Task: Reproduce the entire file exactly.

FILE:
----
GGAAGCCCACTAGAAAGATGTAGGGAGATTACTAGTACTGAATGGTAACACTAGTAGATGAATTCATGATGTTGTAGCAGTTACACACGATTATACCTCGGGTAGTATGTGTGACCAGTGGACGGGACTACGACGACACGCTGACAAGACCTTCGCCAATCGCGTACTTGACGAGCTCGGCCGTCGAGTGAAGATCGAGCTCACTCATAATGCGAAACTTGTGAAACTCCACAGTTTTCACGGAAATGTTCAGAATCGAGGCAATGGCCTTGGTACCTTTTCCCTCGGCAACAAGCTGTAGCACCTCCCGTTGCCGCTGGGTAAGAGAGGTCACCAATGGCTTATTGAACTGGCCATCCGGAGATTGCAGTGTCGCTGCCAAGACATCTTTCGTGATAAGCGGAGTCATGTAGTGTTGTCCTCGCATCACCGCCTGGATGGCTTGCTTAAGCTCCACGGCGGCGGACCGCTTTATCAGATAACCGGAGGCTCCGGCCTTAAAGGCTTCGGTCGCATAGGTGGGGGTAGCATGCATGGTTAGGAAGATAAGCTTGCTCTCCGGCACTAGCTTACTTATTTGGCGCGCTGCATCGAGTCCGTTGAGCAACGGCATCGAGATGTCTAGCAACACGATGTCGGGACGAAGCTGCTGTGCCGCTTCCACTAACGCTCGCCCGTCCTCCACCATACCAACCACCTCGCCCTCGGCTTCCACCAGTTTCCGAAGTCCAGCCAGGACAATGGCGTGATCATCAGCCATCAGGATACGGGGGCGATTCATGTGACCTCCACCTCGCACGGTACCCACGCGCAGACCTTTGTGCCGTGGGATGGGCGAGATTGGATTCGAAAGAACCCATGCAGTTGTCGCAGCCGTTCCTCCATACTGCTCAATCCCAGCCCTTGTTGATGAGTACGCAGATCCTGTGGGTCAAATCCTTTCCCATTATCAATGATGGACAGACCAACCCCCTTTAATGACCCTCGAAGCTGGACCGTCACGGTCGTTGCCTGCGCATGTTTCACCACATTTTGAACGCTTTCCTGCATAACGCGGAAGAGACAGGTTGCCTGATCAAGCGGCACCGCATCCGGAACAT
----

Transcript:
GGAAGCCCACTAGAAAGATGTAGGGAGATTACTAGTACTGAATGGTAACACTAGTAGATGAATTCATGATGTTGTAGCAGTTACACACGATTATACCTCGGGTAGTATGTGTGACCAGTGGACGGGACTACGACGACACGCTGACAAGACCTTCGCCAATCGCGTACTTGACGAGCTCGGCCGTCGAGTGAAGATCGAGCTCACTCATAATGCGAAACTTGTGAAACTCCACAGTTTTCACGGAAATGTTCAGAATCGAGGCAATGGCCTTGGTACCTTTTCCCTCGGCAACAAGCTGTAGCACCTCCCGTTGCCGCTGGGTAAGAGAGGTCACCAATGGCTTATTGAACTGGCCATCCGGAGATTGCAGTGTCGCTGCCAAGACATCTTTCGTGATAAGCGGAGTCATGTAGTGTTGTCCTCGCATCACCGCCTGGATGGCTTGCTTAAGCTCCACGGCGGCGGACCGCTTTATCAGATAACCGGAGGCTCCGGCCTTAAAGGCTTCGGTCGCATAGGTGGGGGTAGCATGCATGGTTAGGAAGATAAGCTTGCTCTCCGGCACTAGCTTACTTATTTGGCGCGCTGCATCGAGTCCGTTGAGCAACGGCATCGAGATGTCTAGCAACACGATGTCGGGACGAAGCTGCTGTGCCGCTTCCACTAACGCTCGCCCGTCCTCCACCATACCAACCACCTCGCCCTCGGCTTCCACCAGTTTCCGAAGTCCAGCCAGGACAATGGCGTGATCATCAGCCATCAGGATACGGGGGCGATTCATGTGACCTCCACCTCGCACGGTACCCACGCGCAGACCTTTGTGCCGTGGGATGGGCGAGATTGGATTCGAAAGAACCCATGCAGTTGTCGCAGCCGTTCCTCCATACTGCTCAATCCCAGCCCTTGTTGATGAGTACGCAGATCCTGTGGGTCAAATCCTTTCCCATTATCAATGATGGACAGACCAACCCCCTTTAATGACCCTCGAAGCTGGACCGTCACGGTCGTTGCCTGCGCATGTTTCACCACATTTTGAACGCTTTCCTGCATAACGCGGAAGAGACAGGTTGCCTGATCAAGCGGCACCGCATCCGGAACAT